paleoclimate data show that these spontaneous changes take place much more frequently than do large impacts and on time scales that can exceed human adaptive capacities.3

  • Asteroids and climate change are the only two threats in the original table that include global catastrophe as a possibility. The best estimate of the global catastrophe threshold diameter for an asteroid is 3 km, but according to Alan Harris,4 all NEOs above this threshold, except for long-period comets, have been discovered. The best estimate of the probability of a global catastrophe this century from an asteroid impact is therefore zero. If Earth and its inhabitants are assumed to be much more sensitive to global change, then a low threshold of 1.5 km (a factor of 8 lower in kinetic yield) can be assumed. Harris estimates around 30 undiscovered asteroids larger than 1.5 km. The probability of impact by one of these before the end of the century is 0.0005 percent. However, recent models5,6 suggest a 2 percent probability of global catastrophe from anthropogenic climate change this century, assuming realistic greenhouse gas emissions scenarios and a threshold temperature change or sensitivity of 8°C. If the threshold sensitivity is 4°C, the probability of global catastrophe exceeds 20 percent. With sensitive assumptions, it is therefore 40,000 times more probable that Earth will be faced with an anthropogenic climate change catastrophe than with an asteroid catastrophe. With best assumptions it is infinitely more probable.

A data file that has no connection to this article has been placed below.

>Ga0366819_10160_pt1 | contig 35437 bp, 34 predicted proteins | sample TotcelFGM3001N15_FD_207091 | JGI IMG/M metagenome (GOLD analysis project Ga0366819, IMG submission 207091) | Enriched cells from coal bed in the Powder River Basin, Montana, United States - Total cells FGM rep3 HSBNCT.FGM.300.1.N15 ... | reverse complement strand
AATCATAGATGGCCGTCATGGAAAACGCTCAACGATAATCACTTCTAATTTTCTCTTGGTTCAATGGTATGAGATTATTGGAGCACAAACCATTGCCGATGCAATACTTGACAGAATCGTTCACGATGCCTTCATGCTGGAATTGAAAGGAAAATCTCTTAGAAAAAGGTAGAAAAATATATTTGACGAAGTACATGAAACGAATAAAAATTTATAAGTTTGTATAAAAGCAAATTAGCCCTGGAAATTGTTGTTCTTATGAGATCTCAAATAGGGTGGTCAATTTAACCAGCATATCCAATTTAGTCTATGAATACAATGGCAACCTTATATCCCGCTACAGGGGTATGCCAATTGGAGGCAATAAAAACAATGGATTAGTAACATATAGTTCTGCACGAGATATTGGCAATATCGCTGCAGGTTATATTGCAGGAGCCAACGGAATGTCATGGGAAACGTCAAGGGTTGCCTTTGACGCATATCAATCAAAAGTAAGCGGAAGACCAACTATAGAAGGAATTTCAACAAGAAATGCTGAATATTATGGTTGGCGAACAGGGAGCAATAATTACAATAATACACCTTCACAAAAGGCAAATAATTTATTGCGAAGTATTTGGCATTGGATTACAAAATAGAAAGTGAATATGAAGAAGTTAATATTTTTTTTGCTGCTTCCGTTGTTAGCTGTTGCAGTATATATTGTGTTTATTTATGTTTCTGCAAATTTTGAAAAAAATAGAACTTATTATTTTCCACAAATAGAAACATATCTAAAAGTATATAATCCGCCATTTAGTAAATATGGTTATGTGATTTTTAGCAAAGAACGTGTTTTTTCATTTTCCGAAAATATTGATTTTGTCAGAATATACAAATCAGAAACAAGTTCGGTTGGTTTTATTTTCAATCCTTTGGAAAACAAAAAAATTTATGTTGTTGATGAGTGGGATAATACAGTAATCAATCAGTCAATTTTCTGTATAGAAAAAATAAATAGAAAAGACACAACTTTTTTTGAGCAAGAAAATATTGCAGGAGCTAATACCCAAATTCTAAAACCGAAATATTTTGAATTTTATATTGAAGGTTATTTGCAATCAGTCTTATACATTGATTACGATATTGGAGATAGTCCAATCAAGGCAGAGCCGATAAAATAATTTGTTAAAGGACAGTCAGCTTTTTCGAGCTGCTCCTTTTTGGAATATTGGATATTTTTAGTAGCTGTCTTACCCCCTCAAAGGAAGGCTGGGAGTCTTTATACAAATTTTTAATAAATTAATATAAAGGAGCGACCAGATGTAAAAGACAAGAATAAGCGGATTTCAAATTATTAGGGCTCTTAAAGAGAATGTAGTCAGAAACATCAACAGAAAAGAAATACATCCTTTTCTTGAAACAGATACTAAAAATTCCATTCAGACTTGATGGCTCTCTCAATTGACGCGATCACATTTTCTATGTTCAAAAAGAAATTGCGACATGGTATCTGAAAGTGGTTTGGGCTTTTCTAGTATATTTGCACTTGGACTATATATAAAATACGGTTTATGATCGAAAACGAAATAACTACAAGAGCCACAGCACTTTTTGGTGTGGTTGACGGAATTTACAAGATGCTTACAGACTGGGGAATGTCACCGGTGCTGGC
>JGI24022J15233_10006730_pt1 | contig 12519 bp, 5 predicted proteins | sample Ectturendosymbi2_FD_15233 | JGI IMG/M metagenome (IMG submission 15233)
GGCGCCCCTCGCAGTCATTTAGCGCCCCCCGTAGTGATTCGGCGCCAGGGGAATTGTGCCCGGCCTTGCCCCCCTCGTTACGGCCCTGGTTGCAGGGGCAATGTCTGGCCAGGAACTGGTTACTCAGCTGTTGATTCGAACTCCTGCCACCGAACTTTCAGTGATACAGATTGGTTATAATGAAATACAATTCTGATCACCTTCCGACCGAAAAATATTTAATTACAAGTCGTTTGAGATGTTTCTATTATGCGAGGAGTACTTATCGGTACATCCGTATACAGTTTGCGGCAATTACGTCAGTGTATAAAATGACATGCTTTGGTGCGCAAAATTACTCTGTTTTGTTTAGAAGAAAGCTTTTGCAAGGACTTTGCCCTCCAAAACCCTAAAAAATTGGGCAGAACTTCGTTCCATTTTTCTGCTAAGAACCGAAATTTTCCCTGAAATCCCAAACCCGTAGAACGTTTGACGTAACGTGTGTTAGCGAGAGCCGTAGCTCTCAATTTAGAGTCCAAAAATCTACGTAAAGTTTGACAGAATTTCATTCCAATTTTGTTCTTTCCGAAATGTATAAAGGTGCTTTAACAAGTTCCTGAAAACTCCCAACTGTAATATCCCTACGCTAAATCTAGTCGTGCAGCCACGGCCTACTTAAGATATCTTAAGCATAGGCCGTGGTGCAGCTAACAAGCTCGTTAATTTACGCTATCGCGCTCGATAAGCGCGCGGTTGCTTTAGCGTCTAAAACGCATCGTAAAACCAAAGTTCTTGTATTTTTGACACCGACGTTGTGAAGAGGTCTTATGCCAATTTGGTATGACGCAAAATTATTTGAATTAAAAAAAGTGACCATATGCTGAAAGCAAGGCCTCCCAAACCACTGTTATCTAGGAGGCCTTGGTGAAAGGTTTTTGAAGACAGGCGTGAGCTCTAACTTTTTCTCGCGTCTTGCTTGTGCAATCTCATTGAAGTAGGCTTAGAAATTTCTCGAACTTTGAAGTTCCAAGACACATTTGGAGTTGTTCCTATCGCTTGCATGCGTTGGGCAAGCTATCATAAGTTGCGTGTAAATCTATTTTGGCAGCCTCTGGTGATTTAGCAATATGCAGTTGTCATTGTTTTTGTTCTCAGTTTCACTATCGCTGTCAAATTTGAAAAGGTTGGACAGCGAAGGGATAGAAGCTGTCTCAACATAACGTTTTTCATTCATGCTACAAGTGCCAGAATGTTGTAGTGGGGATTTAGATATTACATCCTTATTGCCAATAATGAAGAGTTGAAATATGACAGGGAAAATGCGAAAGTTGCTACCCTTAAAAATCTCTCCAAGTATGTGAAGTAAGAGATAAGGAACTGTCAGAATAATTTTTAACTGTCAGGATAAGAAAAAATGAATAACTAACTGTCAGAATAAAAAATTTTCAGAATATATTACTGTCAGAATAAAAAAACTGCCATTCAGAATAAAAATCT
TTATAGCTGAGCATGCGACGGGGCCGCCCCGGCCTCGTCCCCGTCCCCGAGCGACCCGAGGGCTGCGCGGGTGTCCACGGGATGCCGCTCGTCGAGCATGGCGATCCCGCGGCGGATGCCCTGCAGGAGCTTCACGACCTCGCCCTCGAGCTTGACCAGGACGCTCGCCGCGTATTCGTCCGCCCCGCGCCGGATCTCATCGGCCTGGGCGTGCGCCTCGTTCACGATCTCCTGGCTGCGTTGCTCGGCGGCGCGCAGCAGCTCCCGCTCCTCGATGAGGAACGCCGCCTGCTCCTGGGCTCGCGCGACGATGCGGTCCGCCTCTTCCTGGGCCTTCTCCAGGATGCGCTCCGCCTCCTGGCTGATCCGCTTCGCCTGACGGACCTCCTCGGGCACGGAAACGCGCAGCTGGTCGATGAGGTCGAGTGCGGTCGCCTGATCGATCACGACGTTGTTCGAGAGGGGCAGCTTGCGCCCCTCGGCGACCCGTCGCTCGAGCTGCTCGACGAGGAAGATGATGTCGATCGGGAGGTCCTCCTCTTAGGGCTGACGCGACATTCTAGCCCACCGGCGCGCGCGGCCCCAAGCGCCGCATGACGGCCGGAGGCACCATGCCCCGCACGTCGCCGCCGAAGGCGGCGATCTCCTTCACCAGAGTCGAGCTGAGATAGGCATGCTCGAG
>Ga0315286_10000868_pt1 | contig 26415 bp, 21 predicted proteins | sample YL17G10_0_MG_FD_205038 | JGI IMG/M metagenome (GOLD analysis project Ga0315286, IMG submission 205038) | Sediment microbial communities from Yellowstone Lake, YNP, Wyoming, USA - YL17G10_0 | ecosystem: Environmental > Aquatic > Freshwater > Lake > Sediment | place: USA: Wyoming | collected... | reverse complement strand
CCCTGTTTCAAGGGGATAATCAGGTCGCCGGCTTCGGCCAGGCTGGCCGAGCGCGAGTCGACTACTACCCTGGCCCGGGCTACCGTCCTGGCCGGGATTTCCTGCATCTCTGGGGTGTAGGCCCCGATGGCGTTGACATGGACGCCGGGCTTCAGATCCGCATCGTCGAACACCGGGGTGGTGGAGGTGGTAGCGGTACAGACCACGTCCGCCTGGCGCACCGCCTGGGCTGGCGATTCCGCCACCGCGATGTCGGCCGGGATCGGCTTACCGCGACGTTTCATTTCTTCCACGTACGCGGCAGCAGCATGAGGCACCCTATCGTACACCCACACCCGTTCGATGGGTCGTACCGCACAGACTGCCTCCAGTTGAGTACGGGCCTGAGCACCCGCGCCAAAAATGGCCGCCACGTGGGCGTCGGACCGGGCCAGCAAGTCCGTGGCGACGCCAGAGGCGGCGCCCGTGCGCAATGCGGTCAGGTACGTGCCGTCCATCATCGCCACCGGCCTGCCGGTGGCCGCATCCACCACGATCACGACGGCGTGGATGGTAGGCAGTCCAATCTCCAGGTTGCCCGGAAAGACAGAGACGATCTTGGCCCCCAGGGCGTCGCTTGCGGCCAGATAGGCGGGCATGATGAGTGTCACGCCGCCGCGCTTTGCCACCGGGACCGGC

The WHO climate change estimate of 150,000 deaths per year is a lower bound, because of its conservative assumptions that do not include increasing temperatures since 2000. It also does not consider the probability of global catastrophe from human-triggered abrupt climate change comparable to the speed or magnitude of the Bölling/Allerød or Younger Dryas boundaries, which are not impact related.7 The Harris (2009) asteroid estimate of 91 deaths per year is an upper bound, because it assumes a low catastrophe threshold. The inclusion of these figures for intercomparison is the only way to provide policy makers with an objective basis for the prioritization and allocation of resources that is commensurate with the relative threat from various causes.


National Research Council, Abrupt Climate Change: Inevitable Surprises, National Academy Press, Washington D.C., 2002, p. 230.


A. Harris, Space Science Institute, personal communication, 2009.


P. Huybers, Compensation between model feedbacks and curtailment of climate sensitivity, American Geophysical Union 2009 Fall Meeting.


A. Sokolov, Relative contributions of uncertainty in anthropogenic emissions and climate system response to the uncertainty of projected 21st century climate, American Geophysical Union 2009 Fall Meeting.


M. Boslough and A. Harris, Global catastrophes in perspective: Asteroid impacts vs. climate change, American Geophysical Union 2008 Fall Meeting.

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